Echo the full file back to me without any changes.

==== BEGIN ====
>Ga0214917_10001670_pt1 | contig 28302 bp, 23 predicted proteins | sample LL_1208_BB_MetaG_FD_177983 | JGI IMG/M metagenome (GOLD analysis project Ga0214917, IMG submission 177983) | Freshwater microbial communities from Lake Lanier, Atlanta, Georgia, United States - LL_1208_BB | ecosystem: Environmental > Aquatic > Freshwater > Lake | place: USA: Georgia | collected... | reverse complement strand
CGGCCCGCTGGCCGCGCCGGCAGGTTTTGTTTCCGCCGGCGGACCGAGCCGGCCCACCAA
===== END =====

>Ga0214917_10001670_pt1 | contig 28302 bp, 23 predicted proteins | sample LL_1208_BB_MetaG_FD_177983 | JGI IMG/M metagenome (GOLD analysis project Ga0214917, IMG submission 177983) | Freshwater microbial communities from Lake Lanier, Atlanta, Georgia, United States - LL_1208_BB | ecosystem: Environmental > Aquatic > Freshwater > Lake | place: USA: Georgia | collected... | reverse complement strand
CGGCCCGCTGGCCGCGCCGGCAGGTTTTGTTTCCGCCGGCGGACCGAGCCGGCCCACCAA